The Colorado Avalanche appear headed to another round of contentious contract negotiations with Ryan O'Reilly...why the Ottawa Senators won't be trading Jason Spezza to a Canadian team...and will R.J. Umberger be a tough sell for the Columbus Blue Jackets?
For the second time in as many years, the Colorado Avalanche appear headed to another round of contentious contract negotiations with Ryan O'Reilly.
The Avalanche recently elected to take O'Reilly, 23, to salary arbitration rather than pony up $6.5 million to qualify his rights. The Denver Post's Adrian Dater reports the two sides can continue to negotiate up until July 15, but if still unresolved a date will be set for an arbitration hearing.
Dater claims the Avalanche prefer to use his annual average salary of $5 million as a starting point for negotiations, while O'Reilly's agent Pat Morris believes it should begin at his actual salary ($6.5 million) for this season. Should this go to arbitration, the new CBA stipulates O'Reilly cannot receive anything less than 85 percent of his actual salary, which would be $5.5 million for 2014-15. He can also chose a one- or two-year contract.
Morris indicated O'Reilly hopes to remain with the Avalanche, but as he'll be eligible for unrestricted free agent status in two years, this could become a year-to-year situation until his UFA eligibility. This prompted Dater to speculate the Avalanche could shop O'Reilly, noting rival GMs can contact all free agents – restricted and unrestricted – starting June 25, plus there's a five-day window (July 1 to 5) where O'Reilly can sign an offer sheet. He suggests O’Reilly’s trade value could fetch the stud defenseman the Avs need to become legitimate Stanley Cup contenders.
The Avalanche undoubtedly prefer to retain O'Reilly, but they don't intend to pay more that $6 million annually. They're paying for the folly of their previous regime, which tried to play hardball with the two-way forward last year. That resulted in a holdout by O'Reilly, leading to the Avs being forced to match a two-year, $10-million offer sheet from the Calgary Flames.
With negotiations between the two sides reaching yet another delicate stage, rival GMs will closely follow this situation. One of them could pitch O'Reilly a hefty offer sheet. The Avalanche must carefully weigh their options, which includes gauging his trade value.
There will be teams keen to land O'Reilly. The rebuilding Buffalo Sabres could offer up Christian Ehrhoff or Tyler Myers. Maybe the Nashville Predators come calling by packaging a young defenseman with their first-round pick. The Phoenix Coyotes could dangle Keith Yandle, while the Toronto Maple Leafs could offer up Jake Gardiner in a package deal.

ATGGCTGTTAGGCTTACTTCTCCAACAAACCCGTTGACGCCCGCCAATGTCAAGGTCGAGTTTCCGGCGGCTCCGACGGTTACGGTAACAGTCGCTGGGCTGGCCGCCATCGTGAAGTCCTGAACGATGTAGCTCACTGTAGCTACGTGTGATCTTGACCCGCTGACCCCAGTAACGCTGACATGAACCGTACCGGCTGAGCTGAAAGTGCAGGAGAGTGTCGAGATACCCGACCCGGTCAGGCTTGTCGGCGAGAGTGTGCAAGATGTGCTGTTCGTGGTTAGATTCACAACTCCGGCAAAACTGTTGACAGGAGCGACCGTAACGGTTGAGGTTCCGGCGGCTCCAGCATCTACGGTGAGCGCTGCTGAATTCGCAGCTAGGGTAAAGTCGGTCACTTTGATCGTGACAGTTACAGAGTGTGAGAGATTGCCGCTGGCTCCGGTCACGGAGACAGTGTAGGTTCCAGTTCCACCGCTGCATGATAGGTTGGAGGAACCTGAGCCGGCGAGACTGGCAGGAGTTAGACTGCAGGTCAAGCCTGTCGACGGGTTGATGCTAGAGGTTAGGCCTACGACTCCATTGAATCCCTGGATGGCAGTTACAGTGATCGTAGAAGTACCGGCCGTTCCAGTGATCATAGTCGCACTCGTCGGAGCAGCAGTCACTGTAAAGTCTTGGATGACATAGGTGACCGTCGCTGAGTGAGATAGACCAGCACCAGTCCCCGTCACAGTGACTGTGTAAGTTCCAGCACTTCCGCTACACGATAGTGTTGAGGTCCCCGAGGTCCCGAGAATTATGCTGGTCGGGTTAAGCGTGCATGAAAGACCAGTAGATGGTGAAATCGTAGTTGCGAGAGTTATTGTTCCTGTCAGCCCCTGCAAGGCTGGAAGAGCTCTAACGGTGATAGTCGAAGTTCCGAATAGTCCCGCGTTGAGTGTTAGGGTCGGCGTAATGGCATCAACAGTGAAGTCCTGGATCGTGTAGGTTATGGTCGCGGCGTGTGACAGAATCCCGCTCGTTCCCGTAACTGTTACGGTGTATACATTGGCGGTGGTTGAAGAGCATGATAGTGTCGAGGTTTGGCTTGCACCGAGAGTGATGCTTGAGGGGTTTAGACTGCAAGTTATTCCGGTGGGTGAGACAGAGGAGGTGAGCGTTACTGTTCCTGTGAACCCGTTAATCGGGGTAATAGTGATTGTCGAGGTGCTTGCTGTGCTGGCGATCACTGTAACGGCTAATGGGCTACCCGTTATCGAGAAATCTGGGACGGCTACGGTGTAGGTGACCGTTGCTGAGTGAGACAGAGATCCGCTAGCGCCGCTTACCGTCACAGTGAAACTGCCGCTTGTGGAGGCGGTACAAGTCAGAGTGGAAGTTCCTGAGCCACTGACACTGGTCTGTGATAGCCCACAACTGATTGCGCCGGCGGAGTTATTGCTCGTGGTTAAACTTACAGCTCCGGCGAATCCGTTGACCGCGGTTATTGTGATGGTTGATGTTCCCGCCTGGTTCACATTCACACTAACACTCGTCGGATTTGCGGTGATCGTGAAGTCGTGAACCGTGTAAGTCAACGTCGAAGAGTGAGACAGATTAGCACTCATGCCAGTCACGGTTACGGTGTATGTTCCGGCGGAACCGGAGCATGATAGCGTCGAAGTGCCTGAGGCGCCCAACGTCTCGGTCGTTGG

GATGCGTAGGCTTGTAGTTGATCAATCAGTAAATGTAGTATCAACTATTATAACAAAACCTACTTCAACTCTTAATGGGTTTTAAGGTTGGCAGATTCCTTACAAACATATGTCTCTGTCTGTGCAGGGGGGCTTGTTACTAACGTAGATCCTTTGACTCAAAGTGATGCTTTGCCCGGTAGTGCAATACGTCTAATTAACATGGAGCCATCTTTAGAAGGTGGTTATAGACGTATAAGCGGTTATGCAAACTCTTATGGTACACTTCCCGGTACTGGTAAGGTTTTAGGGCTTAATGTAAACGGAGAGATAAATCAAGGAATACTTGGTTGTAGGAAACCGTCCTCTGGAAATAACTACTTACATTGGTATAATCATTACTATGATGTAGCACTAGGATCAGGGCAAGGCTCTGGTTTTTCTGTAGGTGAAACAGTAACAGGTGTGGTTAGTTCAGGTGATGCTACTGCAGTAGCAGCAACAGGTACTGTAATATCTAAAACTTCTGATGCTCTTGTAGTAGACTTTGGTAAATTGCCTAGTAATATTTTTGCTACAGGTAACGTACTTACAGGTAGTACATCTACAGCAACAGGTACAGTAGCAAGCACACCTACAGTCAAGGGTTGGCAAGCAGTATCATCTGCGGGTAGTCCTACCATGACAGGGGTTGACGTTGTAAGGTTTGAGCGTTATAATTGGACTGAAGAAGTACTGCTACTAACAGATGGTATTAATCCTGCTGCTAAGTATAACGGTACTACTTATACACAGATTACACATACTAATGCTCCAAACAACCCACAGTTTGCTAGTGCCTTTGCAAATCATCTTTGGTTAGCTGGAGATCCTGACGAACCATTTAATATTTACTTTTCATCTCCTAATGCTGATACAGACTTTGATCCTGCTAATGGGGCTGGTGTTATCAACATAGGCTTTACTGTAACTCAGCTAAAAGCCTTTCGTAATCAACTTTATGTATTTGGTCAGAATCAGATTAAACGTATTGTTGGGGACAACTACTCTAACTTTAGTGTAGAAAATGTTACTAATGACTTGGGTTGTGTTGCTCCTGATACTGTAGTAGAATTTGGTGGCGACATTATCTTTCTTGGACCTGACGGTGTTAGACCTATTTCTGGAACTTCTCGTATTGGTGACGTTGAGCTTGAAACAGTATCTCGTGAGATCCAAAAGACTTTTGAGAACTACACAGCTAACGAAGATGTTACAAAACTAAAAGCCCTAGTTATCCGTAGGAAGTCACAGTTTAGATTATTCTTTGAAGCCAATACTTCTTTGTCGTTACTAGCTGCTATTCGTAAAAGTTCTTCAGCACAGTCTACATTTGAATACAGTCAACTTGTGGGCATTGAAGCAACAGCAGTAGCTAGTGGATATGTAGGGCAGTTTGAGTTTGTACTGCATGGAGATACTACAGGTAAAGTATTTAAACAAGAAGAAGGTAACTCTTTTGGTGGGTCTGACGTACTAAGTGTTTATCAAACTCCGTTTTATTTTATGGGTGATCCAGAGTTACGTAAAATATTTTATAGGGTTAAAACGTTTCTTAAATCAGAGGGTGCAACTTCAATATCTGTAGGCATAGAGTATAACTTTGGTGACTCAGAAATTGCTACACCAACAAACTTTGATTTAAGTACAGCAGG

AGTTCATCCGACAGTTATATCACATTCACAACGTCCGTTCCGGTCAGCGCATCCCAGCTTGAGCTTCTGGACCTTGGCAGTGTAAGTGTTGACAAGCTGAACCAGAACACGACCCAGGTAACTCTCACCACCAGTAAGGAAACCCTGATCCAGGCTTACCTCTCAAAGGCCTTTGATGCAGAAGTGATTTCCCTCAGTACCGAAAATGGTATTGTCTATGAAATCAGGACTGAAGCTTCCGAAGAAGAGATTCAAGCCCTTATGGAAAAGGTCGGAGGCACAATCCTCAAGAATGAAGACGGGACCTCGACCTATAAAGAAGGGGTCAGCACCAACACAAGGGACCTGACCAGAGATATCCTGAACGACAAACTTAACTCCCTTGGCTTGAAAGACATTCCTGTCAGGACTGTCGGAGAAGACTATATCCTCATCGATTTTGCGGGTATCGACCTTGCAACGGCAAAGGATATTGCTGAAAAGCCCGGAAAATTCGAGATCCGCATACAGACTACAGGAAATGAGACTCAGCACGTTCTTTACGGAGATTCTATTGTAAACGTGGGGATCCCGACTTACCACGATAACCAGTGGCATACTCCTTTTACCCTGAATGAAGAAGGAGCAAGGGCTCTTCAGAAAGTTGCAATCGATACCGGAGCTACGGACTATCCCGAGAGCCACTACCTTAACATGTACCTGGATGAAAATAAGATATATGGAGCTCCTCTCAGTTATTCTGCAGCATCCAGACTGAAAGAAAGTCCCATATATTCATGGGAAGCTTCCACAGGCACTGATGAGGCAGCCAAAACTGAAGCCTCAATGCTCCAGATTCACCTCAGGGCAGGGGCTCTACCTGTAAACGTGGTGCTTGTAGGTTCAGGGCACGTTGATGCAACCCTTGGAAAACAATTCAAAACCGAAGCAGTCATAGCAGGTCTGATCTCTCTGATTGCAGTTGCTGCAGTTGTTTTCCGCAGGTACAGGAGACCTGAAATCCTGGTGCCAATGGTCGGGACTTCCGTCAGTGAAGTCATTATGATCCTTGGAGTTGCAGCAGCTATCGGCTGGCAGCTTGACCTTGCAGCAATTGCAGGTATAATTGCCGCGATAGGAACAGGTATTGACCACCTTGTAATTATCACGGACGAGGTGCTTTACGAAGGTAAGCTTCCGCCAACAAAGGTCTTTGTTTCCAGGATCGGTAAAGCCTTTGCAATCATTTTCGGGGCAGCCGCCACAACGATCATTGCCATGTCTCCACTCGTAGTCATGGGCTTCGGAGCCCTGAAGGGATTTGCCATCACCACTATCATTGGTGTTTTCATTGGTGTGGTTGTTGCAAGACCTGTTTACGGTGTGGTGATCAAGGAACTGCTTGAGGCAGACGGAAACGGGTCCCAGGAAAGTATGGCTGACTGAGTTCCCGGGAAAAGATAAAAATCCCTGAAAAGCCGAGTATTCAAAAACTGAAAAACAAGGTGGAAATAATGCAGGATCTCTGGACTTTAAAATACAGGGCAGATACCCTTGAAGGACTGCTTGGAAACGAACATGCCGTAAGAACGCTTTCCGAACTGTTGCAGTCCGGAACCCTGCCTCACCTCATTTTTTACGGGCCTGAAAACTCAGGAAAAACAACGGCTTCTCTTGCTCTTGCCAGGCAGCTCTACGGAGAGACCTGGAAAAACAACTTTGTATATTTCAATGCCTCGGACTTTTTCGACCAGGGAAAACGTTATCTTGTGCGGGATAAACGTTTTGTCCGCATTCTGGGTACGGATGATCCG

NO CANADA FOR SPEZZA
Should the Ottawa Senators trade Jason Spezza leading up to the NHL draft (June 27 and 28) in Philadelphia, they won't be dealing him to another Canadian club. TSN's Darren Dreger claims six of the 10 teams on Spezza’s no-trade list are Canadian.
It's believed Spezza prefers to go to an American club where he won't face as much pressure as he has with the Senators. He's particular over which one he'll accept being dealt to, as the Columbus Blue Jackets, Florida Panthers, Nashville Predators and New York Islanders are also on the list.
The Anaheim Ducks and St. Louis Blues are believed the front-runners for Spezza's services, while the Dallas Stars could be a dark-horse candidate. All three have depth in young talent and draft picks to entice the Senators.
UMBERGER TOUGH TO SWALLOW
Spezza isn't the only player to submit a 10-team no-trade list this week. The Columbus Dispatch's Aaron Portzline reports left winger R.J. Umberger presented his list over the weekend to Blue Jackets management. No word yet on which teams Umberger would reject as trade destinations.
Umberger's performance has declined over the past couple of seasons and he was a healthy scratch late this year. It's possible that his aggressive style is starting to catch up with him.
Moving the 32-year-old winger won't be easy, in part because he has three more seasons at an annual cap hit of $4.6 million. The Blue Jackets could be forced to pick up part of his salary to make him attractive in the trade market.
Rumor Roundup appears regularly only on thehockeynews.com. Lyle Richardson has been an NHL commentator since 1998 on his website, spectorshockey.net, and is a contributing writer for Eishockey News and The Guardian (P.E.I.).
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